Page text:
Tuesday, September 24, 2013

Heavenly Chocolate-Chip Pumpkin Muffins

It sounds like bragging, but it's true. These velvety cakes not only use a whole can of pumpkin (no annoying half-cup), but they're silky-soft due to the addition of sour cream (I use vegan) and the Tipsy Crumpet's favorite mystery ingredient, RUM. Showers of dark chocolate chips send the mid-afternoon snacker into the stratosphere of ecstasy.


makes 6 large or 12-14 medium muffins



1 stick butter, softened
2/3 cup white sugar
1/3 cup brown sugar
2 eggs
1 tsp vanilla
3/4 cup white flour
3/4 cup oat flour
1 tsp baking powder
1 tsp baking soda
dash salt
a few hearty shakes of cinnamon
a flurry of freshly grated nutmeg 
a cautious tap of allspice
1 can pumpkin puree
1/2 cup sour cream (or a few healthy tablespoons, if you don't like measuring)
1 long pour of rum
as many chocolate chips as you can handle--I really like Whole Foods' dark chocolate chips


Preheat the oven to 350.

Did you let your stick of butter soften for a few hours? No? Microwave it for about 30 seconds.

Did you remove the wrapper first? I hope you did. Use it to grease your muffin tins.

Cream the butter and sugars together. 

Beat in eggs.

Stir in vanilla. Whisk the ingredients until they are relatively smooth.

Sift in flours, baking powder, and baking soda. Include the salt and spices. 

Add the pumpkin and sour cream. Mix gently. If your batter is a little dry, good. Add the rum.

Pour in as many chocolate chips as seems reasonable.

Spoon the batter into the tins. Bake for 18-20 minutes if you're using medium tins, and 22-25 minutes if you're using big tins. (Note: my oven runs hot and tends to bake quickly, so use your discretion. Basically, when they smell done, they're probably done. An inserted knife will be mostly clean, with a few fluffy orange crumbs.)


  • As always, I like to use half whole-grain flour, and oat flour is healthy without making the muffins taste too virtuous for their own good. It does, though, add to their density (or their destiny, as the case may be).
  • You can play around with spices, adding as much or as little as you want. Why not go wild and incorporate some clove? Ginger might also be tasty.
  • Speaking of which, candied ginger instead of chocolate chips would be divine.
  • I like Tofutti sour cream. Unlike other vegan products, it really tastes like what it is replacing and is just fine for this kind of application (as well as being a great topping for quesadillas, soups, etc.)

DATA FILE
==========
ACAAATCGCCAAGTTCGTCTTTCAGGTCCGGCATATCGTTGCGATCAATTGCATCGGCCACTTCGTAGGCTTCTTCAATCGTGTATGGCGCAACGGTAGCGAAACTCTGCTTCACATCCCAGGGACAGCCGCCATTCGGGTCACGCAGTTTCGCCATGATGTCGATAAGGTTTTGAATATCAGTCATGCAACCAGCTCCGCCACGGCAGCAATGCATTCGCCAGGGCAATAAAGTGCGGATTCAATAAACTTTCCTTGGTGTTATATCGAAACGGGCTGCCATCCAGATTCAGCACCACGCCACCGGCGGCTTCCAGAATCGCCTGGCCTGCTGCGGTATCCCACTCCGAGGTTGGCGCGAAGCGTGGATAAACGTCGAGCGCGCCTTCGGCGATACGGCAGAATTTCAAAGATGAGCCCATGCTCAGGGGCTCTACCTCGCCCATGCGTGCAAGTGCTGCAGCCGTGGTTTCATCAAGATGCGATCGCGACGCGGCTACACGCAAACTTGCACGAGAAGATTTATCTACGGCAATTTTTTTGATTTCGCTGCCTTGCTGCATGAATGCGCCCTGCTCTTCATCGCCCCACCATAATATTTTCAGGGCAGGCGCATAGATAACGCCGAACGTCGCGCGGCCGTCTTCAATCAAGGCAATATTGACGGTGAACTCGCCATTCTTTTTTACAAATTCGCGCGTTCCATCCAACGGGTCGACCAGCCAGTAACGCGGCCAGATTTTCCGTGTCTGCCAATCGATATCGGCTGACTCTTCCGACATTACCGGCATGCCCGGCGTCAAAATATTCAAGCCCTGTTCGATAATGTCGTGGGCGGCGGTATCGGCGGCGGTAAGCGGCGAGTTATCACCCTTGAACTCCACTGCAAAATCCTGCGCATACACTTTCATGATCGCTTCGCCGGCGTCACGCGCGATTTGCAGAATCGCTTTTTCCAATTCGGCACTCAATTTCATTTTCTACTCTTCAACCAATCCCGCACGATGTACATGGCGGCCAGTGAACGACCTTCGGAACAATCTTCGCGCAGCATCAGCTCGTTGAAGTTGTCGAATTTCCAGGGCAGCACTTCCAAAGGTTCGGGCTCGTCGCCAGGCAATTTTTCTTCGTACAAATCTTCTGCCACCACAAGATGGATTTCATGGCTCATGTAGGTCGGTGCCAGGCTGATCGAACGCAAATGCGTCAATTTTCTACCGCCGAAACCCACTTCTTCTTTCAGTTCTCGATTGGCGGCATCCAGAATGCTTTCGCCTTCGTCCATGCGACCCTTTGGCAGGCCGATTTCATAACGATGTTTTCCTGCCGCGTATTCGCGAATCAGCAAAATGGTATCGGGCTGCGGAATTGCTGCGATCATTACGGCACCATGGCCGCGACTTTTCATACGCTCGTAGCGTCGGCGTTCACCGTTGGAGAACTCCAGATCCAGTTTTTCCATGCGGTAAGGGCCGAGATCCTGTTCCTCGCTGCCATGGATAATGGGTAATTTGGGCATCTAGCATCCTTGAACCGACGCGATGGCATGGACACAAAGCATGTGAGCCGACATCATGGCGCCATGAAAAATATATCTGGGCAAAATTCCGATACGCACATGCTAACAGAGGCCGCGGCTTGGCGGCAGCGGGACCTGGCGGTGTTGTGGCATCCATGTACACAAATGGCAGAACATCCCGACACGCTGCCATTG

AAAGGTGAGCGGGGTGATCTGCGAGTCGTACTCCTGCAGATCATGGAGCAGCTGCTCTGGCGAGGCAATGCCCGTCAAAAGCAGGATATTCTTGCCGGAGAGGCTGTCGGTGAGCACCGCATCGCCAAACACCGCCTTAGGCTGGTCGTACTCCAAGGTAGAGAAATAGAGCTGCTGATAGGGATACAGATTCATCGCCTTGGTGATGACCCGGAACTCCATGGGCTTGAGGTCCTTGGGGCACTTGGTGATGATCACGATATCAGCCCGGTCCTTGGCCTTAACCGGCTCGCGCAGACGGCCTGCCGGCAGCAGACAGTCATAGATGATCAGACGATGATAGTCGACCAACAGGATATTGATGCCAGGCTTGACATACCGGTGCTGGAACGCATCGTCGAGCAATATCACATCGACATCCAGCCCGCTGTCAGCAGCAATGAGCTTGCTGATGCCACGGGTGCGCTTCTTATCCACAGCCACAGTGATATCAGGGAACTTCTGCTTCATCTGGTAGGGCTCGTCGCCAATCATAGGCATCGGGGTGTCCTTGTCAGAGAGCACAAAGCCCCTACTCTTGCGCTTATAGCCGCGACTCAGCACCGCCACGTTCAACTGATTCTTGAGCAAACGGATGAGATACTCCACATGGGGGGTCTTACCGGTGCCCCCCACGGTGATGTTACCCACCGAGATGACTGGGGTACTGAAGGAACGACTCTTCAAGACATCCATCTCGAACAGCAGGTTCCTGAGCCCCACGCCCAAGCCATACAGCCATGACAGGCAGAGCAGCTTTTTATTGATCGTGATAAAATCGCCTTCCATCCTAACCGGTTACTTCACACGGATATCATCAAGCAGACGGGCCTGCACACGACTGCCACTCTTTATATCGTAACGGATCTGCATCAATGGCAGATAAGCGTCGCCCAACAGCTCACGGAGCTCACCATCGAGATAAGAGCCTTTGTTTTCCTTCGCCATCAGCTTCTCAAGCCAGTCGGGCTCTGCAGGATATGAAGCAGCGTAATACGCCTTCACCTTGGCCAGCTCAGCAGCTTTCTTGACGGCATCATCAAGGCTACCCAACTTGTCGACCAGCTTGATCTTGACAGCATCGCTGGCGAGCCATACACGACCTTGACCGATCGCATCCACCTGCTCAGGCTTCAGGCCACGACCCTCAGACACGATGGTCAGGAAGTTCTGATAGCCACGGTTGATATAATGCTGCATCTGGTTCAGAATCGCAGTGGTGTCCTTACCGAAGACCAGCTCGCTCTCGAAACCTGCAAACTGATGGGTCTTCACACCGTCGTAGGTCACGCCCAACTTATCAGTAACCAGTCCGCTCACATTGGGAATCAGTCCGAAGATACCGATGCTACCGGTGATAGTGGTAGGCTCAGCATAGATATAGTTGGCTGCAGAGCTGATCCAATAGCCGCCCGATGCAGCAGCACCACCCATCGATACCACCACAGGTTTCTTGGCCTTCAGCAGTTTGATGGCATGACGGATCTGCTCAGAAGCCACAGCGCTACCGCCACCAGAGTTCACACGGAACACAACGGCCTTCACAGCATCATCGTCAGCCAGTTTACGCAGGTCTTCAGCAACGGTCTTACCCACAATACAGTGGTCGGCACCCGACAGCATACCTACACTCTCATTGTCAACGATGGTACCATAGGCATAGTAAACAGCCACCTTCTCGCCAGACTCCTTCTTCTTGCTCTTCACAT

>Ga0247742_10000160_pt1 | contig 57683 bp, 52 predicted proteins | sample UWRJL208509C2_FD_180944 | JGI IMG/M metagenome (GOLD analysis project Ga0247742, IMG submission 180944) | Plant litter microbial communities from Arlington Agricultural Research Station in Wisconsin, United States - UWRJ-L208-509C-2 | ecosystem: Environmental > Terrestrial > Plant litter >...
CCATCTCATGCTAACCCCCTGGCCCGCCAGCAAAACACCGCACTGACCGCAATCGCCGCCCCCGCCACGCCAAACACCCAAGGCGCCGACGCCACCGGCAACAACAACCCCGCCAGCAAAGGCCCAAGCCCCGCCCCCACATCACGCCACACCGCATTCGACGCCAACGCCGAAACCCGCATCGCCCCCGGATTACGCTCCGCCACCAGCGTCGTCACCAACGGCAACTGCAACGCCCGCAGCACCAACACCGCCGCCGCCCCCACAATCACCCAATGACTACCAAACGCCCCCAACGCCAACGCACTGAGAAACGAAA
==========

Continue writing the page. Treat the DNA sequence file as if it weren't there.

• You can use all white sugar, too. I just like the earthiness of brown.




5 stars. 5 is the maximum number of stars.

Sunday, September 8, 2013

Piquant Caesar Salad with Seared Tofu

This is adapted from a Vegetarian Times recipe. You massage mustard greens in a creamy, pungent dressing redolent of capers, garlic, and lemon, add some blackened tofu rectangles, croutons, and flame-red tomatoes, and pretty soon even your salad-averse boyfriend is clamoring for more.

This is a vegan Caesar (unless your croutons have some milk product), but it's just as zesty and potentially obnoxious as if it were filled with anchovies.

for a hungry crowd of people desperate for something green




2 Tbsp capers
2 cloves garlic
1/4 cup tahini
1/4 cup water
juice from one lemon
2 Tbsp nutritional yeast flakes
squeeze or two of Dijon mustard
black pepper
white pepper


Main Players


2 Tbsp grapeseed oil
6-oz package baked tofu: Italian, smoked, or savory
one head of mustard greens
handfuls of croutons (I used Caesar salad croutons, but any type will do)
1 carton cherry tomatoes, heirloom or otherwise
two juicy sundried tomatoes that have been packed in oil




First, slice the tofu into thin rectangles.

Heat the oil in a frying pan over high heat. You may need more than one pan, as you'll want each tofu slice to have full-body contact with the metal.

When the oil starts to protest, place the tofu slices on the pan(s). After two or three minutes, flip them with a spatula. Sear them so that each side has crusty, blackened patches, like so. It's even better if the edges start curling like one of those mood-detector fish.

No squishy, flavorless soy cubes here. Set the tofu aside to cool when it has been sufficiently punished.

Now, put your capers and garlic into a food-processor. Blend. Add the tahini, water, lemon, nutritional yeast, and mustard. Whizz until you have a smooth paste.

Rinse your mustard greens and chop finely. Soak up excess water with paper towels.

Place the greens in a bowl and massage in the dressing. Add salt, black pepper, and white pepper and massage some more.

Chop your sundried tomatoes and add those, too.

Add the tofu.

If serving right away, mix in the croutons and as many cherry tomatoes as you like. 




  • I bet this would taste just as good with kale or some other sturdy green.
  • A few handfuls of crisp red pepper slivers would be a nice addition.
  • This makes a good lunchbox option for work or school, as the mustard greens are hardy enough to withstand the pressure of the dressing, as opposed to a flimsier leaf, such as arugula, which would curl up and turn into a lifeless piece of mulch.

 Getting ready for a nutritious workday




4 stars. You may not want to breathe on anyone afterward.